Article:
Ugly Loner

I know, the name is a bit harsh. But this makes us love Ugly Loner more.

When this fish turned up for regular feeding sessions under Quest, it was a bit unnerving at first. It’s big for starters, a little strange-looking – which says something for a fish – and is always on its own.

The normal crew: hanging under Quest we’ve got a pile of sergeant majors with yellow and white stripes. They are fast and quite pretty. We also have a family of French angelfish: a husband with two smaller wives I think. This is because the big one always seems so proud of itself. Then there’s a couple of small, cute fish. The surgeonfish for example. It comes out and eats so gently out of my hand. I guess that explains the name. Precise little nibbles.

The angelfish in comparison, shaped like dinner plates, they are aggressive eaters. Not surprising when you know their backstory. Angelfish are easy to spot – even when they are tiny. They look different, being boldly black and striped yellow with a dash of blue. They are an advertising hoard. As juveniles, they work as cleaner fish. Perhaps not morally acceptable – as in child-labour, but this is the underwater world. Things work differently down here.

I like spotting them in their cleaner stations, cleaning other fish. I saw a large parrotfish push a smaller parrotfish out of the way yesterday just to get a baby angelfish clean. It literally pushed that smaller fish. The little angelfish didn’t argue.

As angelfish grow, they change their pattern, developing white spots while keeping hints of their signature yellow markings. They also become sponge eaters, probably because they become too large for their cleaning station jobs to support them. This means they specialise in eating one of the most disgusting things to eat on the reef, the dense, prickly and often poisonous sponges. And that says something. There must be a lot of disgusting things to eat on the reef.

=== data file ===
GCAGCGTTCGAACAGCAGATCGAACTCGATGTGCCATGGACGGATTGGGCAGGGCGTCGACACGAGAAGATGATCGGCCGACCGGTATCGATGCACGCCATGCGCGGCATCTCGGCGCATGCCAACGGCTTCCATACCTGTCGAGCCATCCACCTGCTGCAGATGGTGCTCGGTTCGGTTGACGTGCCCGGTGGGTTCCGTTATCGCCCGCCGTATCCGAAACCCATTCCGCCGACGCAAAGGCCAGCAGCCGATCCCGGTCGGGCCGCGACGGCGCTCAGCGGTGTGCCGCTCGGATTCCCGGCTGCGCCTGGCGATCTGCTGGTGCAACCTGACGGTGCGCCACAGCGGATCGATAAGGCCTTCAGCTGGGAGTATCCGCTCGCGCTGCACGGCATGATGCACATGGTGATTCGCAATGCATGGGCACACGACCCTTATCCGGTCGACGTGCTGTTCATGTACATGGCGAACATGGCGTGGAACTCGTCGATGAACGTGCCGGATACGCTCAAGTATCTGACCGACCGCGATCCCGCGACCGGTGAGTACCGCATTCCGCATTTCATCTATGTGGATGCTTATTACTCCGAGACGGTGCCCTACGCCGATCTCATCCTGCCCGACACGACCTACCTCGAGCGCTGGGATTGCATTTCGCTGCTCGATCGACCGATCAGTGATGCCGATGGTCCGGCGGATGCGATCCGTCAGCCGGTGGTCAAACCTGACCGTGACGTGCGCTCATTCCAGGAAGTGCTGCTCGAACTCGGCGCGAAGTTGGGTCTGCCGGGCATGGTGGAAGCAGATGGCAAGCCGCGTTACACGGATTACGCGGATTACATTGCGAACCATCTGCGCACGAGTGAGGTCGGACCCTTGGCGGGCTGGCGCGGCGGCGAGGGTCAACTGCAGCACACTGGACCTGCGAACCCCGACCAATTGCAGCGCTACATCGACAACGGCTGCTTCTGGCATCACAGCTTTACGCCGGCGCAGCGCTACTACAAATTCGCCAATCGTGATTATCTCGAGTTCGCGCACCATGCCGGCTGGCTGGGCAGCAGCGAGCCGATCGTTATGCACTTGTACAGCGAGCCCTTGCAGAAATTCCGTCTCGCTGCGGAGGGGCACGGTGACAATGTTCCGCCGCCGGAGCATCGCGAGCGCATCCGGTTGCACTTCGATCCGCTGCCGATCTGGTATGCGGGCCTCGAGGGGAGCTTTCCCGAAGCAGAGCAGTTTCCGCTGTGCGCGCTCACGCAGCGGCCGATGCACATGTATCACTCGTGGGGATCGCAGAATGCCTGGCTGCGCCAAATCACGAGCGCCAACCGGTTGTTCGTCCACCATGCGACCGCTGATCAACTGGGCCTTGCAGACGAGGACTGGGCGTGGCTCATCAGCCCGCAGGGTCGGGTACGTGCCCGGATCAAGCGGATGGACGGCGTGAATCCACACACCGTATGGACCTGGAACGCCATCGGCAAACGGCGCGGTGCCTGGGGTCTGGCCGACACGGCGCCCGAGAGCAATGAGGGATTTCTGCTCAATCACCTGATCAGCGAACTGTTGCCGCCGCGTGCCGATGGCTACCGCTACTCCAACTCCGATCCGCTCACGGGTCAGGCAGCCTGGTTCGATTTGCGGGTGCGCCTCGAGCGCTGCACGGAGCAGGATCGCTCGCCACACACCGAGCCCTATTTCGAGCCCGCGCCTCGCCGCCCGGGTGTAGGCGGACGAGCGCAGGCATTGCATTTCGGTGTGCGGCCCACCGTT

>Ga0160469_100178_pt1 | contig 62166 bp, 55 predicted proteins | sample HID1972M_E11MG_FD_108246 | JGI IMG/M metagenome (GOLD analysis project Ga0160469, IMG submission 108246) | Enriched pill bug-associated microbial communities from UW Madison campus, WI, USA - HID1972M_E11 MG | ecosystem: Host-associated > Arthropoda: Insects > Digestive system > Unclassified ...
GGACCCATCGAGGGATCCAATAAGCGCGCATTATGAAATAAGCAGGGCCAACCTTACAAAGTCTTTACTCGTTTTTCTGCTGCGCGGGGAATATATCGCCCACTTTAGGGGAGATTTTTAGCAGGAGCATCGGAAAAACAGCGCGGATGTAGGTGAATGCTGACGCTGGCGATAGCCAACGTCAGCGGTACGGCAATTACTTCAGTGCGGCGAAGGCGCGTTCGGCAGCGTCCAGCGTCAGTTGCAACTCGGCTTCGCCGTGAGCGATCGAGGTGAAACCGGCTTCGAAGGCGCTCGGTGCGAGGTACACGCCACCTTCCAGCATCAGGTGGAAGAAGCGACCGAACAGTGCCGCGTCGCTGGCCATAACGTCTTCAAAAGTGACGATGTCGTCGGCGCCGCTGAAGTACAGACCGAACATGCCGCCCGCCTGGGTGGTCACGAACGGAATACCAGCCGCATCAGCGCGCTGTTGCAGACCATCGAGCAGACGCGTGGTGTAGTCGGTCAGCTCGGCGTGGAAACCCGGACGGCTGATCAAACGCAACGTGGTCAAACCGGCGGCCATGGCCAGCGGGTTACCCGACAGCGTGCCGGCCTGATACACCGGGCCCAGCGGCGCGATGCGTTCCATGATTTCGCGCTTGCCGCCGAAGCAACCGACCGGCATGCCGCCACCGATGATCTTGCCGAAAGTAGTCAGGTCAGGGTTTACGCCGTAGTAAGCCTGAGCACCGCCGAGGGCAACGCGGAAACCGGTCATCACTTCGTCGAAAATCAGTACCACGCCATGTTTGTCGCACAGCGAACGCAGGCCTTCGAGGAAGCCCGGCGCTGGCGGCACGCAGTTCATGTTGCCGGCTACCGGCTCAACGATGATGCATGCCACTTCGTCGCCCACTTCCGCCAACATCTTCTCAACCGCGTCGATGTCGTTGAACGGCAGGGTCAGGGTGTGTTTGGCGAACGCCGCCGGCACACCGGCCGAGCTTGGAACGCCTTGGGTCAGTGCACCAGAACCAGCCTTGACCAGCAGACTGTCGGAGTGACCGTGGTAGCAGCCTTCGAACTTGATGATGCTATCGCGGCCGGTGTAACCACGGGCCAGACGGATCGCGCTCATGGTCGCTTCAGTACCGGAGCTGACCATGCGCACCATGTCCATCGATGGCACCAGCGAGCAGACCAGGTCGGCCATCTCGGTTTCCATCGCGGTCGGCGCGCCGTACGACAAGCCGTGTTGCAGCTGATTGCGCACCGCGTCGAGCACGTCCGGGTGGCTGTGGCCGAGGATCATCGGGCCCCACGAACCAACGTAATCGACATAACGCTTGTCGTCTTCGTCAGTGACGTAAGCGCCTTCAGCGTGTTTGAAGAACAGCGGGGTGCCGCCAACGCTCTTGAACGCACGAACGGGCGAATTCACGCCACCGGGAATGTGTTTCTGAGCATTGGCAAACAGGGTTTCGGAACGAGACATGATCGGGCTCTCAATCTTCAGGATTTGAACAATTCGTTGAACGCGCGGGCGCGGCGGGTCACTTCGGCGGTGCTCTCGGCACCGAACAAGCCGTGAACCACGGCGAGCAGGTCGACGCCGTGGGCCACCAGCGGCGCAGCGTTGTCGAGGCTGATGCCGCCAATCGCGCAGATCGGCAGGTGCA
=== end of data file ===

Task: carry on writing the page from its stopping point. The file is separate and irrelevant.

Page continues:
I wonder if that’s why they like my bread offerings so much. They come and chomp away at the bread; barely missing fingers. I have noticed that they’re not so partial to crust. Often, I’d they’ve had enough, they’ll leave the crusts floating. Urghh. No different to my children.

And back to the title. Ugly Loner. It just turned up one day. I looked it up. Grey chub. I nodded when I read it. It is a dull grey overall; not even silver or shiny. It has no other colour markings. Rather large eyes and a small mouth. I wonder how it feels next to all the other sparkly reef fish. It won’t feed out of my hand either, as the other fish do. It comes close but always hesitates.

So, over time, it became a no-brainier. Shy and solo and very plain, Ugly Loner became our favourite fish. We always make sure it gets his own portion of bread – which it swallows very graciously. Turns out Ugly Loner is a polite eater.

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